I am fed by Brush Brook in countless ways. The sun that feeds the grass that feeds the animals that feed my body. In a literal sense, I have the immense privilege and honor of my diet coming almost entirely from the Farm. The other humans that encircle the Farm, also quite literally feed me. Group meals, Gratitude Feasts, a container of braised cabbage to take home, fresh pesto and eggs dropped off at the gift stand. My body is made of this place. The other humans, those that tend to the Farm more intimately, and those that come to Work Days and the gift stand, also feed me spiritually. I longed for “connection” when I first came to the Farm, for the elusive “community” I had heard so much about. I may not yet know the full meaning of these words, but I feel that these other humans have chipped away at the layers of disconnection and loneliness that had long accompanied my days. Alongside the human realm, I am nourished by the many other beings that we share the Farm with. Ephemeral veery, scampering woodchuck, glinting firefly- all have taught me the meaning of pause, which is in itself a gift of nourishment. Lastly, Brush Brook herself. The cascading, glistening, singing waters of Brush Brook seep into my pores and implore me to listen.
This leads me to Reverence. Long have I felt unable to express just how beautiful I experience the world to be. I recall moments in my childhood, standing on the shores of a most spectacular Great Lake, waters shimmering in fading sunlight, and feeling my heart break wide open in a confused combination of ecstasy, love, grief, and unbridled longing. Brush Brook invites a reverence of the living world that has transformed my capacity to love. To listen, observe, and sing the praise of that which reveals its innate beauty to me. To pause and consider that the other-than-human lives might notice the footsteps that I take, the impression those footsteps make and how carefully I proceed. They might care about me and the other humans. They might take note of our reverence and understand that we care. A ceremony, a song to welcome the sheep home to the lambing yard, to usher the cows to their mountain pasture, to uphold the lives of those who encounter their deaths by our hands- this is the Reverence that I speak of. And might it flow through me like the steady waters of Brush Brook.
Depth & Intimacy.
These are more difficult for me to describe but I understand them to be the undertones of all that occurs at Brush Brook, of all that I’ve laid out above. I’ve wondered: what might serve as an antidote to the percolating disconnection that I’ve felt? Perhaps to get closer and to deepen. To strip away that which keeps me at an arm’s length, that which invisibilizes the roots and sustenance of all that I engage with. Depth & intimacy for me are tethered with “connection”. I long to know, to have a relationship with that which sustains me as there seems to be no greater purpose than to honor this life-giving. Brush Brook has demanded that I get closer, crack myself wide open and see who and what flows in. What emerges could quite possibly be magic.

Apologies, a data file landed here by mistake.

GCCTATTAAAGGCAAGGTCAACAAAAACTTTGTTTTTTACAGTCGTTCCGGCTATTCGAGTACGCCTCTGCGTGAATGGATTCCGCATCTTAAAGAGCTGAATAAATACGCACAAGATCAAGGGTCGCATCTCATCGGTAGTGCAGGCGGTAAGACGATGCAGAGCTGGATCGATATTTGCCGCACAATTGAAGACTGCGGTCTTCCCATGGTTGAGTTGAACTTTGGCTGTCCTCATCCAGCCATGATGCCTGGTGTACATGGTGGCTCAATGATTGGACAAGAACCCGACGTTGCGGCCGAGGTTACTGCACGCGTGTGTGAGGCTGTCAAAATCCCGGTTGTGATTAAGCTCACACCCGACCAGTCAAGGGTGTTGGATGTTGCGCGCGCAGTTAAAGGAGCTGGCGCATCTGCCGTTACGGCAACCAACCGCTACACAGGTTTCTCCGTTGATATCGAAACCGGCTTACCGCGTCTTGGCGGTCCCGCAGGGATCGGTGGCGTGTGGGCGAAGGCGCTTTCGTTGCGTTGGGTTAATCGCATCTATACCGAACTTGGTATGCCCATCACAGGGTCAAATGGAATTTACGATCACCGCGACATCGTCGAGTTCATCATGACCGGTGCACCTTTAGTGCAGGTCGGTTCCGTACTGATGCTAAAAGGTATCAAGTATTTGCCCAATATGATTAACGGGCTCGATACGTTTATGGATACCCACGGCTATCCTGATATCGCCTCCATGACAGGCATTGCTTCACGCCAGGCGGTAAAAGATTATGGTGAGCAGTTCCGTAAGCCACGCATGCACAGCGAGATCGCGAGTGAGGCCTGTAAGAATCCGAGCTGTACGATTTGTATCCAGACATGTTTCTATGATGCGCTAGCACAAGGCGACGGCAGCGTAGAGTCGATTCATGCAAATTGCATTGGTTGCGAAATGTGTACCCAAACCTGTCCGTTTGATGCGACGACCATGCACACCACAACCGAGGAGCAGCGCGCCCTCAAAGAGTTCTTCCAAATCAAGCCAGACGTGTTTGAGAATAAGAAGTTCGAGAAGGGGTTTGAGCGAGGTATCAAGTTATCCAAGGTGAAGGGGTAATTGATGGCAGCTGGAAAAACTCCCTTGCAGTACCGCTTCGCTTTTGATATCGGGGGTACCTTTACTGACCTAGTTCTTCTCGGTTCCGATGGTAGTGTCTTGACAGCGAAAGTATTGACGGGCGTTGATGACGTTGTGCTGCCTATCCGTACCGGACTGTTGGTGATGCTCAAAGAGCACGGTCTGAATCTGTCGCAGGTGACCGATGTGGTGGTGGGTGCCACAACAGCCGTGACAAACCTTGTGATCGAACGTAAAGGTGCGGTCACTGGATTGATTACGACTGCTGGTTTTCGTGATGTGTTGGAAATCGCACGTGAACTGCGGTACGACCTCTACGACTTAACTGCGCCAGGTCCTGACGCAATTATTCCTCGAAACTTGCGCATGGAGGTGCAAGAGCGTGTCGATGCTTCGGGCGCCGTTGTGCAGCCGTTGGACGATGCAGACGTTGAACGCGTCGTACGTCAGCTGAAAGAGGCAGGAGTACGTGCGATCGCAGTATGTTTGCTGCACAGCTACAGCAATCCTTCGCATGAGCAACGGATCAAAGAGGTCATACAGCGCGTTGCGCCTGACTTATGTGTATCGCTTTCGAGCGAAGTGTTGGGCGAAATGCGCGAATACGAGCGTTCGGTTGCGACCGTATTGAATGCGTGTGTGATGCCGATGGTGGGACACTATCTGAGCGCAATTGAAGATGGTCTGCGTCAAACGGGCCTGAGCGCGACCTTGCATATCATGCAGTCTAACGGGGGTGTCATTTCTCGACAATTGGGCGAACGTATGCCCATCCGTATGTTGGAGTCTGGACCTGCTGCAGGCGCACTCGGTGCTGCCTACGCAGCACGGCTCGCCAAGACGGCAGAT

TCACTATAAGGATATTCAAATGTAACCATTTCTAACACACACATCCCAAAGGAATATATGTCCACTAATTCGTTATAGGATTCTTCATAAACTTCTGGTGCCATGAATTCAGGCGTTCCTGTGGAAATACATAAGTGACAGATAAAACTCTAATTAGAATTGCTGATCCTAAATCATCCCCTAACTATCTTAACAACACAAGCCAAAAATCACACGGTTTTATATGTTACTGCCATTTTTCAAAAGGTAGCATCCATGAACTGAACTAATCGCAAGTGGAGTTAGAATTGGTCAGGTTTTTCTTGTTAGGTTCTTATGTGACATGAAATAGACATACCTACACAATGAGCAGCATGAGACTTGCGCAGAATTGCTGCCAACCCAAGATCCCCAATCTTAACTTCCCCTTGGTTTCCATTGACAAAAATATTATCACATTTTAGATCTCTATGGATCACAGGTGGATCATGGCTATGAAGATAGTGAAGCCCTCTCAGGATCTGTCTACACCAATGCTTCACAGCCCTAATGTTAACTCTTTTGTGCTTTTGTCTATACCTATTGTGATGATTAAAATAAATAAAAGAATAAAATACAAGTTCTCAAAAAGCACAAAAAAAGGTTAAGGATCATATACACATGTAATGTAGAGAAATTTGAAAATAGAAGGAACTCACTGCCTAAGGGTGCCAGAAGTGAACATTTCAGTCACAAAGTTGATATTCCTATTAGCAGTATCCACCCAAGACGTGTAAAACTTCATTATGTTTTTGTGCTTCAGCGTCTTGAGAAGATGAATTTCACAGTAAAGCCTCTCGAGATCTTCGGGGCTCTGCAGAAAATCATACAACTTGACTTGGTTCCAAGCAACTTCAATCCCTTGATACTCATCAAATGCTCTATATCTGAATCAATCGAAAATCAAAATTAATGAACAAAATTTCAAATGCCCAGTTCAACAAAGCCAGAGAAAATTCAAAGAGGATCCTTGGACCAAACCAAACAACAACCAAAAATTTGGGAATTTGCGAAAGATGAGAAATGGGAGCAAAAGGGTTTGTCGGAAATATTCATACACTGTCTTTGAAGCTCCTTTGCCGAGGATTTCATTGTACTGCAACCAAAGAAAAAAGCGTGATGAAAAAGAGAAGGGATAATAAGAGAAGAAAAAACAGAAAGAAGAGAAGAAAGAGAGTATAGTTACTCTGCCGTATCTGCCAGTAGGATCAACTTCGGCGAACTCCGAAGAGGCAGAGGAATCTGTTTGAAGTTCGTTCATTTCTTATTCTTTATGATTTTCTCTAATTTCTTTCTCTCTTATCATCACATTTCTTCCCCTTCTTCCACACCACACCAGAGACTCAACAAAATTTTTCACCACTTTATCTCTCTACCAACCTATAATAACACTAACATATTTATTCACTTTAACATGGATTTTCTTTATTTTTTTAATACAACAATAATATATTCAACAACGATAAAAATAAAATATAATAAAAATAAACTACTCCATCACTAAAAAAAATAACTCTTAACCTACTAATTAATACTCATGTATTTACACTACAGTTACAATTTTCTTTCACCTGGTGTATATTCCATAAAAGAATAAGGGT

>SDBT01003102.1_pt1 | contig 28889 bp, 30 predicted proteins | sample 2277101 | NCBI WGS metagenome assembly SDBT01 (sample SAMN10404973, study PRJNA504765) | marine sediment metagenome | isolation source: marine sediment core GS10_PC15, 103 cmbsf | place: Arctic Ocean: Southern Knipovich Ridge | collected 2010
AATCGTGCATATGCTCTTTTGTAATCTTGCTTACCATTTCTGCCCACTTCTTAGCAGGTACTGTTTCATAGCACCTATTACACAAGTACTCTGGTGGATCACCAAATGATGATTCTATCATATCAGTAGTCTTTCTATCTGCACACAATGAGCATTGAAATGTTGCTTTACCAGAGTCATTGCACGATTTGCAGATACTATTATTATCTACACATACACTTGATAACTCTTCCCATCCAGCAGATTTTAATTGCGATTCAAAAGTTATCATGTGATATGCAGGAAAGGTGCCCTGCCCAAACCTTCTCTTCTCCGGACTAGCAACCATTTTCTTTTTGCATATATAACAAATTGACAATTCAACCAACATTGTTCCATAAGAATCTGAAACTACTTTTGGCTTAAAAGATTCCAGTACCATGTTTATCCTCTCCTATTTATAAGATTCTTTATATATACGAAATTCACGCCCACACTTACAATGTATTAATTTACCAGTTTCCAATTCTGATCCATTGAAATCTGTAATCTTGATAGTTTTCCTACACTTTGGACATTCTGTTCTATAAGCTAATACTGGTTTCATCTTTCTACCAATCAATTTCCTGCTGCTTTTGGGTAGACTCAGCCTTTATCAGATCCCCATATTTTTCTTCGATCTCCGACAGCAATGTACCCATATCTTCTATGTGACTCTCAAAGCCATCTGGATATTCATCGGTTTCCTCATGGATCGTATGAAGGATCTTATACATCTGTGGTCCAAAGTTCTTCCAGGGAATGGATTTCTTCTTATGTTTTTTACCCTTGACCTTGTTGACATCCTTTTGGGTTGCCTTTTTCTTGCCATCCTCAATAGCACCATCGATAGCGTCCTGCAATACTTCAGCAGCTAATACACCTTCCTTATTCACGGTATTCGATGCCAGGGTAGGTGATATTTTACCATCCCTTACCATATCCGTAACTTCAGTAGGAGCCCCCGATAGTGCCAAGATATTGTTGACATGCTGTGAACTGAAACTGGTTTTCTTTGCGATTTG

You’ve generously met about $2,200 of August’s budget so far, leaving almost $2,500 for the second half of the month. You can always see the detailed budget at the bottom of this email and make a financial gift HERE. If you have any questions about our work, please do not hesitate to ask.
We are thrilled to invite you to join us for Soup and Bread Gift Distribution this Friday 8/20, 4-6pm. We will have hundreds of loaves of Fresh Bread and two delicious Soups – Pureed Greens and Herbs with and without rich Bone Broth. Both soups are delicious served cold or hot, with or without an addition of Milk, Cream, Yogurt, Sour Cream. All food is offered as a gift to anyone who is hungry for any reason.
Our Work Day this Sunday 8/22 from 1-4pm will include Soup Making (bring a cutting board and a knife), Garden and Pasture Work. If you have a round-pointed shovel to bring along, we will continue with our Burdock removal projects (long-pants recommended).
Here is what you will find in this Letter:
- FINANCIAL GIFT REQUEST – Detailed August 2021 Budget
With Great Care,
Erika, Ava and the Brush Brook Community Farm Team
BUDGET UPDATE: Thank you for considering the August Budget
Many heartfelt thanks to all who have responded to these invitations by sending in Financial Gifts. If you would like to support our work, you can mail checks made out to Brush Brook Community Farm to PO Box 202, Huntington, VT, 05462, bring gifts to the Gift Stand, or donate through the website. We are 100% financially supported by these personal financial gifts.
|BBCF - August 2021 Budget|
|As of Aug 17|
|Gifts Received in August – Thank you!||$2,000.13|
|Overage from July||$223.00|
|Tractor, Freezers and Milkroom Rents||$200.00|
|Bakery Overhead (firewood, insur., utilites)||$250.00|
|Website, Tech, and Office Supplies||$20.00|
|Bread Ingredients & Packaging||$850.00|
|Misc Ingredients (spices, etc)||$30.00|
|Hosting and Educational||$200.00|
|Vehicles (gas, maintn., insur. etc)||$150.00|
|Predicted Human Expenses|
|Collin McCarthy Rent & Utilities||$580.00|
|Adam Wilson Rent||$200.00|
|Adam Wilson personal stipend||$448.08|
|Infrastructure Maintenance and Project Fund||$300.00|
|Total Estimated Expenses||$4,678.08|
|Total Remaining for August||$2,454.95|
Support the Farm & Bakery
The operations of Brush Brook Community Farm & Bakery are maintained by neighborly working hands and financial gifts. Your generous monetary support propels the gift of food forward to those open to receiving it.